Tokyo airport authorities were launched to a mad scramble on Tuesday to change the airport’s security pass codes after it was discovered that an airline employee misplaced a document that contained all the security code details, this just a day before U.S. President Barack Obama arrived for his first official state visit to Japan. Security in the Japanese capital was also increased dramatically, as over 16,000 police officers were deployed in readiness for the first visit by a U.S. president in nearly two decades.
According to the official statement from Japan’s Transport Ministry, an employee of Skymark Airlines at Tokyo’s Haneda International Airport lost a printed copy of a document that contained all the security codes on Sunday afternoon. The document was later found at the departure lobby around 30 minutes after the document was discovered lost. Just to be sure, the ministry put out an instruction that all security pass codes were to be changed, just to avoid any danger of a security breach.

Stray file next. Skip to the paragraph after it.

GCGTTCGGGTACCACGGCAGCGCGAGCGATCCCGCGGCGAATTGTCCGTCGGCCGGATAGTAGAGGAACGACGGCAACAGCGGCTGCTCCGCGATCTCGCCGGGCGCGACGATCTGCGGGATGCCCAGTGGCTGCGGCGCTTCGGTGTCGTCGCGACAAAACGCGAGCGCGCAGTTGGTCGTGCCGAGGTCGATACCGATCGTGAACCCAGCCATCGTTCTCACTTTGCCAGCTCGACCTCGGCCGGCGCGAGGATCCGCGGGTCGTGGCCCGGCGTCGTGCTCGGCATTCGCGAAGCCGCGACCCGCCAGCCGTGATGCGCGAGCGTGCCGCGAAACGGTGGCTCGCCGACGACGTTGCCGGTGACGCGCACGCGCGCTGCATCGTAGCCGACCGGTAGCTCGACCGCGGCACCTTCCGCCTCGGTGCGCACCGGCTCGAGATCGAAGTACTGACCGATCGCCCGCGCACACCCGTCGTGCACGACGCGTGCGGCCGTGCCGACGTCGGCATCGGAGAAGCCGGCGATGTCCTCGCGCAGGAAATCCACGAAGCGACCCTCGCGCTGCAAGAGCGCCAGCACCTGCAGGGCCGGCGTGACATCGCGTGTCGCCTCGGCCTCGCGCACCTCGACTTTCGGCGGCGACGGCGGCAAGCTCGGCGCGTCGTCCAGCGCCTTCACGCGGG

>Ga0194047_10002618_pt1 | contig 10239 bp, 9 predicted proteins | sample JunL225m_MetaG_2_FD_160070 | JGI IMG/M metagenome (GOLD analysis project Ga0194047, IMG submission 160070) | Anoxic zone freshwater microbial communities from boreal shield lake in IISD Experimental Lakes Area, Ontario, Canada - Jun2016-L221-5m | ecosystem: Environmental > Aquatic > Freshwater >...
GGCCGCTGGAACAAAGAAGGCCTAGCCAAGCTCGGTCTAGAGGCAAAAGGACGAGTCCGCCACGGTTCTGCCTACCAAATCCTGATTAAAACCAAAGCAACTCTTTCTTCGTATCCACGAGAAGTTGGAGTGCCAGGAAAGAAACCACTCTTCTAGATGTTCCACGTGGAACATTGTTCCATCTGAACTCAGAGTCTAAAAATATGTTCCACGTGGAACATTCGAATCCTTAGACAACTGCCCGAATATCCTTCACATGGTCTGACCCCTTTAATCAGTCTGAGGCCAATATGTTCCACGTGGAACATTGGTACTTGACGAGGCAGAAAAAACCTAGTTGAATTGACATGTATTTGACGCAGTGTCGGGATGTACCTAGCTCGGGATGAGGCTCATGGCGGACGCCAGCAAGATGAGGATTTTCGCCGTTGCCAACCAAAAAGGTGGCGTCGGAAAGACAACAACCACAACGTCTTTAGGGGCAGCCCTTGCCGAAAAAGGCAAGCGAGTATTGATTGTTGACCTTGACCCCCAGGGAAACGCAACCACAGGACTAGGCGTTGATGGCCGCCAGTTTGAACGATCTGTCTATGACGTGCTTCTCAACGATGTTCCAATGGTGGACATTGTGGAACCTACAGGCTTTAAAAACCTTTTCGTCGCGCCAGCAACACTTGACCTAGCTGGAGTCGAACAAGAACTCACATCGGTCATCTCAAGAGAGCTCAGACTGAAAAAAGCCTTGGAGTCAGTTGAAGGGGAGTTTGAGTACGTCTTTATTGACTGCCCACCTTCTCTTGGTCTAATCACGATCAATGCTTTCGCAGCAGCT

In the capital, there has been a noticeable heightening of police presence on the streets. According to Japanese media, an additional 30% more of Tokyo’s police force has been deployed into service during Obama’s two-day visit, beginning on Wednesday. Thousands of security cameras have also been deployed and are now in operation. Luggage lockers and rubbish bins in stations around the city have also been sealed for security. Obama is going to be holding summit meetings with Japan Prime Minister Shinzo Abe on various political and regional matters, including an issue regarding Japan’s negotiations with the Trans-Pacific Partnership trade pact that has been held up because of Tokyo stonewalling on the tariff requirements on certain agricultural products.